“Amy amata, peramata a me, aim of my life, amicula, in the name of sweet sense, why not”?
“Because, pa, he has had ten great long carrots, and my best hat full of new oats; and I know he will throw you off”.
“Scrupulum injecisti. I shouldn?t like to come off to–day. And it rained the night before last”. So said the rector, proudly contemplating a pair of new kerseymeres, which Channing the clerk had made upon trial. “Nevertheless, I think that I have read enough on the subject to hold on by his mane, if he does not kick unreasonably. And if he gives me time to soothe him – that horse is fond of Greek – and, after all, the ground is soft”.
“No, dad, I don?t think it is prudent. And you won?t have me there, you know”.
“My own pet, that is too true. And with all your knowledge of riding! Why, my own seems quite theoretical by the side of yours. And yet I have kept my seat under very trying circumstances. You remember the time when Cor?bus met the trahea”?
“Yes, pa; but he hadn?t had any oats; and I was there to advise you”.
“True, my child, quite true. But I threw my equilibrium just as a hunter does. And I think I could do it again. I bore in mind what Xenophon says – ”
“Pa, here he is! And he does look so fat, I know he will be restive”.
“Prepare your Aunt Doxy?s mind, my dear, not to scold more than she can help, in case of the worst – I mean, if the legs of my trousers want rubbing. How rash of me, to be sure, to have put them on to–day! Prius dementat. I trust sincerely – and old Channing is so proud of them, and he says the cut is so fashionable. Nevertheless, I heard our Clayton, as he went down the gravelwalk, treating, with what he himself would have called ‘colores orationis’, upon Uncle John?s new bags; ???????, I suppose he meant, as opposed to ??????????. I was glad that the subject possessed so lively an interest for him; notwithstanding which, I was very glad Mr. Channing did not hear him”.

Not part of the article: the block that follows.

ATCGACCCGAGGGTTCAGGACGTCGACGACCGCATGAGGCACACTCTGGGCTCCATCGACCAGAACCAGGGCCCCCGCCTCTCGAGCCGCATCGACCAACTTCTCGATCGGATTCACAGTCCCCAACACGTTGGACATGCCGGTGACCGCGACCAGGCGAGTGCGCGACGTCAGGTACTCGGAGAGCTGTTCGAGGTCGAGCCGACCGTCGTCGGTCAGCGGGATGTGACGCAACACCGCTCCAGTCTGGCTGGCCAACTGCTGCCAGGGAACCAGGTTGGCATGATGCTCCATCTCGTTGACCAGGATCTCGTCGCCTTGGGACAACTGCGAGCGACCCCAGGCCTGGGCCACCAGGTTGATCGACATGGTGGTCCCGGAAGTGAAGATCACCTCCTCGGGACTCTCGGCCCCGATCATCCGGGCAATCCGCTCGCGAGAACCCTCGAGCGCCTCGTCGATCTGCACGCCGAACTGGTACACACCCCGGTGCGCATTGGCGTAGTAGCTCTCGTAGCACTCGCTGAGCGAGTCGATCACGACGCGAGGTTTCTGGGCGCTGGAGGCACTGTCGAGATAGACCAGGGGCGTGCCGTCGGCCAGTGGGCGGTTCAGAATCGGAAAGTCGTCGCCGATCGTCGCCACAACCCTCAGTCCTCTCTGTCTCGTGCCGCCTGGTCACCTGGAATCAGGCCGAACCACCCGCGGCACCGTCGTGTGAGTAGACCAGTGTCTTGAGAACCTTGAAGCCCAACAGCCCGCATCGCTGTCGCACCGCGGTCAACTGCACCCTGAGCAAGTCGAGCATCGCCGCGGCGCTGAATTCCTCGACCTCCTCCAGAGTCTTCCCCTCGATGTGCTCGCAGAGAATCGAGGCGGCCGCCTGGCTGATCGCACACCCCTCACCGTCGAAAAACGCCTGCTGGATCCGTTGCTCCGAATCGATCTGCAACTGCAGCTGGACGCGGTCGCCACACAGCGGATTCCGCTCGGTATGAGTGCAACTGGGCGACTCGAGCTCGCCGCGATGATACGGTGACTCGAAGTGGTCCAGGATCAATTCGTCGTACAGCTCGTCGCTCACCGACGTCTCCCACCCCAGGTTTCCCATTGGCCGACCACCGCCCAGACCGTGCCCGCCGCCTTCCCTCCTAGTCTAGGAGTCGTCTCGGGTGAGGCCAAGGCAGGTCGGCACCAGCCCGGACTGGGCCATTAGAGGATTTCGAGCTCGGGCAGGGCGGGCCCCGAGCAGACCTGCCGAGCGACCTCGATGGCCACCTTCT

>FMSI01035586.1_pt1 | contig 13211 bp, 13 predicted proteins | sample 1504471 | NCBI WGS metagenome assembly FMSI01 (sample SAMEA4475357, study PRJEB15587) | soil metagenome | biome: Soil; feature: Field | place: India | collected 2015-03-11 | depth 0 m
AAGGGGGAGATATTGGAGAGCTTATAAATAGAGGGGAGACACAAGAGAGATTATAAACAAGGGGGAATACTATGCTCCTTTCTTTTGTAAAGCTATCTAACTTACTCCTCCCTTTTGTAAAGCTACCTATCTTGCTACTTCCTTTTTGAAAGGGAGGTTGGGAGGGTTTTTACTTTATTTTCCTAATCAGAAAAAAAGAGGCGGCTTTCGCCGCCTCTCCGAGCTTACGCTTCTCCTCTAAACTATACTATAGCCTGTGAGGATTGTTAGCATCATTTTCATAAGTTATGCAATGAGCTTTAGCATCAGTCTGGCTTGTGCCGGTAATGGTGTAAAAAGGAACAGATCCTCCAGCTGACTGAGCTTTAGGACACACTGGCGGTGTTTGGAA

“The impudence! Well, I am astonished. And to see the things he brought back from Oxford – quince–coloured, with a stripe that wide, like one of my fancy gourds. I?ll be sure to have it out with him. No, I can?t, though; I forgot”. And Amy looked down with a rosy smile, remembering the delicacy of the subject. “But I am quite sure of one thing, pa: Mr. Cradock would never have done it. R?bus, don?t kick up the gravel. Do you suppose we can roll every day? Oh, you are so fat, you darling”!
“When the sides are deep”, said the rector, quoting from Xenophon, “and somewhat protuberant at the stomach, the horse is generally more easy to ride. What a comfort, Amy! Stronger, moreover, and more capable of enjoying food”.
“He has enjoyed a rare lot this morning. At least I hope you have, you sweetest. Why, pa, I declare you are whistling”!
“It also behoves a horseman to know that it is a time–honoured precept to soothe the steed by whistling, and rouse him by a sharp sound made between the tongue and the palate”.
“Oh, father, don?t do that. Promise me now, dear, won?t you”?
“I will promise you, my child, because I don?t know how to do it. I tried very hard last Wednesday, and only produced a guttural. But I think I shall understand it, after six or seven visiting days. At least, if the air is sharp”.
“No, pa, I hope you won?t. It would be so reckless of you; and I know you will get a sore throat”.
“Sweet of my world, cor cordium, you have wrapped me with three involucres tighter than any hazel–nut. They will all go into my pocket the moment I am round the corner”.
“No, daddy, you won?t be so cruel. And after the rime this morning! R?bus will tell if you do. Won?t you now, my pretty”?
Cor?bus was a handsome pony, but not a handsome doer. He could go at a rare pace when he liked, but he did not often like it. His wind was short, and so was his temper, and he looked at things unpleasantly. Perhaps he had been disappointed in love in the tenderness of his youth. Nevertheless he had many good points, and next to himself loved Amy. He would roll his black eyes, put his nose to her lips, and almost leave oats to look at her. His colour varied sensitively according to the season. In the height of summer, a dappled bay; towards the autumnal equinox, a tendency to nuttiness; then a husky bristle of deepest brown flaked with hairs of ginger; after the clips a fine mouse–colour, with a spirited sense of nakedness, fierce whiskers, and a love of buck jumps. Then ere the blessed Christmas–tide, nature began to blanket him with a nap the colour of black frost; and so through the grizzle of spring he came round to his proper bay once more. Amy declared she could tell every month by the special hue of Cor?bus; but, albeit she was the most truthful of girls, her heart was many degrees too warm for her lips to be always at dew–point.